Invest in a fully enclosed automatic gun wash system as the best management practice to protect your employee’s health.
Acceptable options include:
Hand cleaning of disassembled gun. Flush gun with solvent, with gun configured so solvent is not atomized. Use fully enclosed gun cleaner or a combo of non atomizing methods.
|Spray Booth Filters (Exhaust) Letter Of Compliance||Spray Guns Letter Of Compliance||Manufacturers|
|Air Filtration||Astro||3M Automotive|
|Titan / Vaper|
USA Environmental Websites:
|Paint Company Websites:||Canadian Websites:|
What Is The Compliance Date?
• Existing Sources: January 10, 2011.
• New Sources: Upon startup after January 9, 2008.
• An affected source is a new source if you commenced construction of the source after September 17, 2007 by installing new paint stripping or surface coating equipment at a source not actively engaged in paint stripping and/or miscellaneous surface coating prior to September 17, 2007.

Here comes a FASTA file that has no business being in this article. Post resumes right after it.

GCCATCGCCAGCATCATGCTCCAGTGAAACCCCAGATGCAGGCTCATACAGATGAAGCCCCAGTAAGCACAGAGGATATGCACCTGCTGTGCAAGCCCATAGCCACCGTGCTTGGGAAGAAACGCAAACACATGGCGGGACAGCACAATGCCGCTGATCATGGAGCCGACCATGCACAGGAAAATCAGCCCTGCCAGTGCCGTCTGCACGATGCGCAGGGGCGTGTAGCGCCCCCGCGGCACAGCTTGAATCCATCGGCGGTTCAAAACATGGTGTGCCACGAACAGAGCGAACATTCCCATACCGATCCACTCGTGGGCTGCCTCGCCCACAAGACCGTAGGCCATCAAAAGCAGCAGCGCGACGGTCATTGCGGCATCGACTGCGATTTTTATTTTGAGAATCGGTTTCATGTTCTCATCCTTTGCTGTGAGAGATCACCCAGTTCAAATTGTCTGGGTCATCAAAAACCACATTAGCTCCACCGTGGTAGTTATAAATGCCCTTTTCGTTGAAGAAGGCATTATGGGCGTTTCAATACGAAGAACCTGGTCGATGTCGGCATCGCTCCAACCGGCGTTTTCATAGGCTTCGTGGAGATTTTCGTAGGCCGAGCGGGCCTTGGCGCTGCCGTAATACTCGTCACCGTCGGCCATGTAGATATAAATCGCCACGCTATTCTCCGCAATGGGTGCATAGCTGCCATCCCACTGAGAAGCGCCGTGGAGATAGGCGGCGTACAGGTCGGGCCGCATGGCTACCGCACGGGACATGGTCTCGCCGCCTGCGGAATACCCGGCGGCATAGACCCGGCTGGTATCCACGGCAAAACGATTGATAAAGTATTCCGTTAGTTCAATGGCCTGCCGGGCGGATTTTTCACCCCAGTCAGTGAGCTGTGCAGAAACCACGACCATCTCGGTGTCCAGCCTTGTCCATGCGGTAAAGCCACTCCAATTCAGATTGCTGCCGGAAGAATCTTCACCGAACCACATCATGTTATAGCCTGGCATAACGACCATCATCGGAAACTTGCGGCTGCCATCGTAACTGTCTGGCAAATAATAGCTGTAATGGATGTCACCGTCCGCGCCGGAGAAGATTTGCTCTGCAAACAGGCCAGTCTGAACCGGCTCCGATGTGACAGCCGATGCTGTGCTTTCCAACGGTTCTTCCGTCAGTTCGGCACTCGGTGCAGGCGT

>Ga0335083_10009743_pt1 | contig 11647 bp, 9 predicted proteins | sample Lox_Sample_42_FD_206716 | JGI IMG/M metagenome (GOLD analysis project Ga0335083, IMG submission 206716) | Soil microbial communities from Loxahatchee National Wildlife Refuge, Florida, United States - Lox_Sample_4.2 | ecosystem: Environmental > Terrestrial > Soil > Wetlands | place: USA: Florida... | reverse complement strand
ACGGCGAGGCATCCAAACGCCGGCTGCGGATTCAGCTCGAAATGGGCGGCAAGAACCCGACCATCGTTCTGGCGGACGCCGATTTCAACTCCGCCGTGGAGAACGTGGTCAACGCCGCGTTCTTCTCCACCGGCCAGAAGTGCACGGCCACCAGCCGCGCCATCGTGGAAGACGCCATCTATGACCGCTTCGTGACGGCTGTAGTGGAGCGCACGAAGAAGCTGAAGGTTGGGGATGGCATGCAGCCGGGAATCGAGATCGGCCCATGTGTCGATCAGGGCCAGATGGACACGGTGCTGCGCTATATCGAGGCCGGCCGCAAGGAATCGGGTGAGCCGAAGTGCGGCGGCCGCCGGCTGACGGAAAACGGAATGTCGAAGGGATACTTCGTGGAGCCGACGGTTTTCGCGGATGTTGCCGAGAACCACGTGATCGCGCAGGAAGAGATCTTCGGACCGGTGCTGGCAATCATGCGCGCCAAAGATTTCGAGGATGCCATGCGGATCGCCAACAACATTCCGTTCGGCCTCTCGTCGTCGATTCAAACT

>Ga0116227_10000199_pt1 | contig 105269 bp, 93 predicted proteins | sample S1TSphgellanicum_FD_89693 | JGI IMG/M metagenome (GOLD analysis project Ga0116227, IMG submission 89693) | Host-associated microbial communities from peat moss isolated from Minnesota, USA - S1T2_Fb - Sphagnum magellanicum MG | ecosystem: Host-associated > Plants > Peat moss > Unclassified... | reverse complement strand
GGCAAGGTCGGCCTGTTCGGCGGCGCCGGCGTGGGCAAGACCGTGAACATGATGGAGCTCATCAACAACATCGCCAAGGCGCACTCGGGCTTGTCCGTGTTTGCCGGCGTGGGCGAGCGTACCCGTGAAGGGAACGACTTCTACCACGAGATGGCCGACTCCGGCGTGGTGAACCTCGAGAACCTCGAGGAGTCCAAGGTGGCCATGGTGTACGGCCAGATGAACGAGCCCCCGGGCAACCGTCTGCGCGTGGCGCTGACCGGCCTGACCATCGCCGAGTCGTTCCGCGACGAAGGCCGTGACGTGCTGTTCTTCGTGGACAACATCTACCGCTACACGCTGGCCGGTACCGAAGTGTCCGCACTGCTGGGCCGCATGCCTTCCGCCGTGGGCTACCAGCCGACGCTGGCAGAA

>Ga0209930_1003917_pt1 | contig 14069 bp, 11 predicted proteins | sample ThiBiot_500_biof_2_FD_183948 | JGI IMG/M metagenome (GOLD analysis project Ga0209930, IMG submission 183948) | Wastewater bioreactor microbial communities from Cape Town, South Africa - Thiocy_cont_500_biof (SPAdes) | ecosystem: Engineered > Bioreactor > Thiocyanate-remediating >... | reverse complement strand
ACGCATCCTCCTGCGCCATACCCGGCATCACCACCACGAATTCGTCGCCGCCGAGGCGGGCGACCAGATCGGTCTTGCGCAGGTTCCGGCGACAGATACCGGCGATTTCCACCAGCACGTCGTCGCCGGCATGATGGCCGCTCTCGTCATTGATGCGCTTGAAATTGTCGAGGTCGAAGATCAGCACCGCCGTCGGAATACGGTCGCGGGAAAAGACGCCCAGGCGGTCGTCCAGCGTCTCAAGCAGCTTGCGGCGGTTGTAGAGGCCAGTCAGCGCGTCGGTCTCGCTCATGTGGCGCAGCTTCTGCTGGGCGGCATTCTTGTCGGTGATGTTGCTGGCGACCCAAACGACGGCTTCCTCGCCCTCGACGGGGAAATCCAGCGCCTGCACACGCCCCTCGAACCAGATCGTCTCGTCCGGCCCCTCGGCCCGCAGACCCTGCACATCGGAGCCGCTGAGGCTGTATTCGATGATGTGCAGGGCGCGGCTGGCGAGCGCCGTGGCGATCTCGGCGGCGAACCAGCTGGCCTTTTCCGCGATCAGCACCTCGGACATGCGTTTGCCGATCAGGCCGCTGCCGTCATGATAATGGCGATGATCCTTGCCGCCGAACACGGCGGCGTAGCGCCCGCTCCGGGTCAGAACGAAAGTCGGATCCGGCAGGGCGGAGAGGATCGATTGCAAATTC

• An affected source is an existing source if it is not a new source or a reconstructed source (An affected source is reconstructed if it meets the definition of reconstruction in section 63.2.).
What are the Permitting Requirements?
• Affected facilities are exempt from Title V permit requirements provided they are not required to obtain a permit for another reason.
What Reporting\Recordkeeping is Required?
• Initial Notification (informs EPA that the facility is subject to the standards and when the source will be in compliance).
• Notification of Compliance (certifies that the source is in compliance with the applicable requirements).
New Sources: July 7, 2008 or 180 days after startup
Existing Sources: January 11, 2010
New Sources: As part of the Initial Notification
Existing Sources: March 11, 2011
• Annual notification of changes report—required each calendar year any reportable changes occur.
Recordkeeping (keep these records on file)
• Records to include copies of Notifications submitted to EPA.
• Painter training certifications.
• Spray booth filter efficiency documentation.
• Spray gun transfer efficiency.
• MeCl content information such as MSDS.
• Annual usage of MeCl for paint stripping, and written MeCl minimization plan if annual usage > 1 ton per year.
• Deviation and corrective action documentation.
Records to be maintained in a form suitable and readily available for expeditious review.
You can also contact yourRegional EPA air toxics office at the following numbers:
* For sources within the region only.
For More Information